We object for several reasons
a) the change was made unilaterally; the Pope has no right to tamper with a statement of faith made originally from an accord,
b) stated it should never be changed,
but more importantly,
c) it changes the nature of the Trinity by subverting the Holy Spirit to being an emination of the other two; a double procession.*
While the wording of the Latin Creed is different from the Orthodox Creed, in that the Latin has added filioque
(or "and the Son" in English), the Roman Catholic Church does indeed believe the same thing as us Orthodox about the procession.
The difficulty doesn't lie in the words "and the Son" but rather in the meaning of the word "proceeds".
The Greek verb used in the original version of the Creed is ekporeuesthai
. This means proceeds from
in the sense of "finding its source and ultimate origin in". When this was translated into Latin, the word procedere
was used. This is an accurate translation, because the Latin procedere
also means "inding its source and ultimate origin in". Therefore, it is right and proper to say that the Spirit proceeds (ekporeuesthai) from the Father. Both Orthodox and Roman Catholics agree that the Spirit proceeds from the Father alone and both Orthodox and Roman Catholics agree that there is only one generative and ultimate eternal source in the Trinity - the Father.However...
The problem with translating the Creed into Latin is the same problem with any translation: not all words in one language have a direct equivalent in another language.
The Latin word procedere
is indeed an accurate translation of the Greek ekporeuesthai
it also has a secondary meaning - a meaning which does not exist in the original Greek. The Latin procedere
also means "proceeds" in the sense of "goes". i.e. Let us proceed to the concert
. It refers to a temporal action of motion. In this secondary sense, it is indeed correct to say that the Holy Spirit proceeds from the Father and the Son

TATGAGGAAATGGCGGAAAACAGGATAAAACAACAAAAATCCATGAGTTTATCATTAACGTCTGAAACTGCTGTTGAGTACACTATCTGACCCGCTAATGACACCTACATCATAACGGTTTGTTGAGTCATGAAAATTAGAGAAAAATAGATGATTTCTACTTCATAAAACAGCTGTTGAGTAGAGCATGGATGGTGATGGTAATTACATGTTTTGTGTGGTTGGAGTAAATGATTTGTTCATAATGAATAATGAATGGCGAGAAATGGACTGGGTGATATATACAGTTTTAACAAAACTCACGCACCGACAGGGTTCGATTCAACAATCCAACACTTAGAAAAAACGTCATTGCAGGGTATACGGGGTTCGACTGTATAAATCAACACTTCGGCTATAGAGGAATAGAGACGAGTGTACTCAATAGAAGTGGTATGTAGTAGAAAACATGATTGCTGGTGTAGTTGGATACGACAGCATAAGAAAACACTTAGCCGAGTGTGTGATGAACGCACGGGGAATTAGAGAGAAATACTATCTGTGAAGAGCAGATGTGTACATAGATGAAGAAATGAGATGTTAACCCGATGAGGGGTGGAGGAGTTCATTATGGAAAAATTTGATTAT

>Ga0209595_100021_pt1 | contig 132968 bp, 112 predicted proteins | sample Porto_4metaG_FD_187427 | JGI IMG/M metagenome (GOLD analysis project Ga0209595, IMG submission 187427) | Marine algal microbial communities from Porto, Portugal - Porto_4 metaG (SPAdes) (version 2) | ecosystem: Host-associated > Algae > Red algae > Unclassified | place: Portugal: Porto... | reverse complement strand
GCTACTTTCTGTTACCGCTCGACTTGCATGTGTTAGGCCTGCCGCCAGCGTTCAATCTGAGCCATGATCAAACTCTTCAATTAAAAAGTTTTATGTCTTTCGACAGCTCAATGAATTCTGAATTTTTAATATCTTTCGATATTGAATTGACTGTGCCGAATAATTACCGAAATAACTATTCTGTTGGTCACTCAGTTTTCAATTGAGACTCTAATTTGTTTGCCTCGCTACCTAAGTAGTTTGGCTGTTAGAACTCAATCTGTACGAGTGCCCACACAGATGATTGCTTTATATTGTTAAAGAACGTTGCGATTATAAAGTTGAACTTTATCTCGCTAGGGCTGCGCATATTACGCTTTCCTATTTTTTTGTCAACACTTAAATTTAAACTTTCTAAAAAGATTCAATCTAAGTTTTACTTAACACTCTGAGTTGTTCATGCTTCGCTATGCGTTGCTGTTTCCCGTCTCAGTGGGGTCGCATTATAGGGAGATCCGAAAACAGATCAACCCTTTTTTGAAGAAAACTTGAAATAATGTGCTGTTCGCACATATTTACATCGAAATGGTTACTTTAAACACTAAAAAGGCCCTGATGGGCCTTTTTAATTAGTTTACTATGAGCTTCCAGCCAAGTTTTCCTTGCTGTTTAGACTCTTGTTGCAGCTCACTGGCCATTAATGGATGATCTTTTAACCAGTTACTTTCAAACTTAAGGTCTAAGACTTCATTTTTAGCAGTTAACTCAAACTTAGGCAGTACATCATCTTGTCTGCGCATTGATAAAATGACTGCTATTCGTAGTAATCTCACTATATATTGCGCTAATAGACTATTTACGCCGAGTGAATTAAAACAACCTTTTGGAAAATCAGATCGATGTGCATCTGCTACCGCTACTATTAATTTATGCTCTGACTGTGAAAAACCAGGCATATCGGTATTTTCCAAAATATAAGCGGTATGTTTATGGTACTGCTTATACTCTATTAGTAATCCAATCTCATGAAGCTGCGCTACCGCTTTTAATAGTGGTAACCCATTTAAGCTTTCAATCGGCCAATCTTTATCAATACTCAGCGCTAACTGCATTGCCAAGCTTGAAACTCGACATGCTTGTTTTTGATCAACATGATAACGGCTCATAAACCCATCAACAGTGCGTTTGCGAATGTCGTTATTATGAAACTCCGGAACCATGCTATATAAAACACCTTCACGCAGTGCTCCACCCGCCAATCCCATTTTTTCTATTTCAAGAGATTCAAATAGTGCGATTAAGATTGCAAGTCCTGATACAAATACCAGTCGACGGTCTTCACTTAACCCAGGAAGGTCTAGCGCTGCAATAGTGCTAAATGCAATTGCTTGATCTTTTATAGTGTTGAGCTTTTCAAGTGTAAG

, and both Orthodox and Roman Catholics agree on this. We have the temporal sendings of the Spirit by the Son in the Gospels, especially when he breathed on the Apostles and told them to receive the Holy Spirit.
The problem is that this secondary sense of the Latin procedere
(which also exists in the English "to proceed") is a completely different verb in Greek - proeinai
. This verb does not
appear in the original Greek version of the Creed which was affirmed by the Second Oecumenical Council. The Creed speaks of the eternal
procession of the Spirit, which is from the Father alone, and Rome has no authority, on its own, to introduce this second sense of the word into the Creed.
To further highlight the fact that Rome believes the same thing as the Orthodox, in Byzantine Catholic churches in communion with Rome, when they serve the Liturgy in Greek, they do not have the filioque
, because, in Greek, adding the words and the Son
with the verb ekporeuesthai
would be heresy, and so they don't do it. They only add it in Latin and English, and other languages with their roots in Latin, where the second sense of "proceed" exists.
Therefore, I agree that Rome changed the Creed. I agree that this causes unnecessary confusion. I agree that Rome has no authority to change the Creed alone. However, we do believe the same things with respect to the Trinity, our differing versions of the Creed (in English, but not in greek), notwithstanding.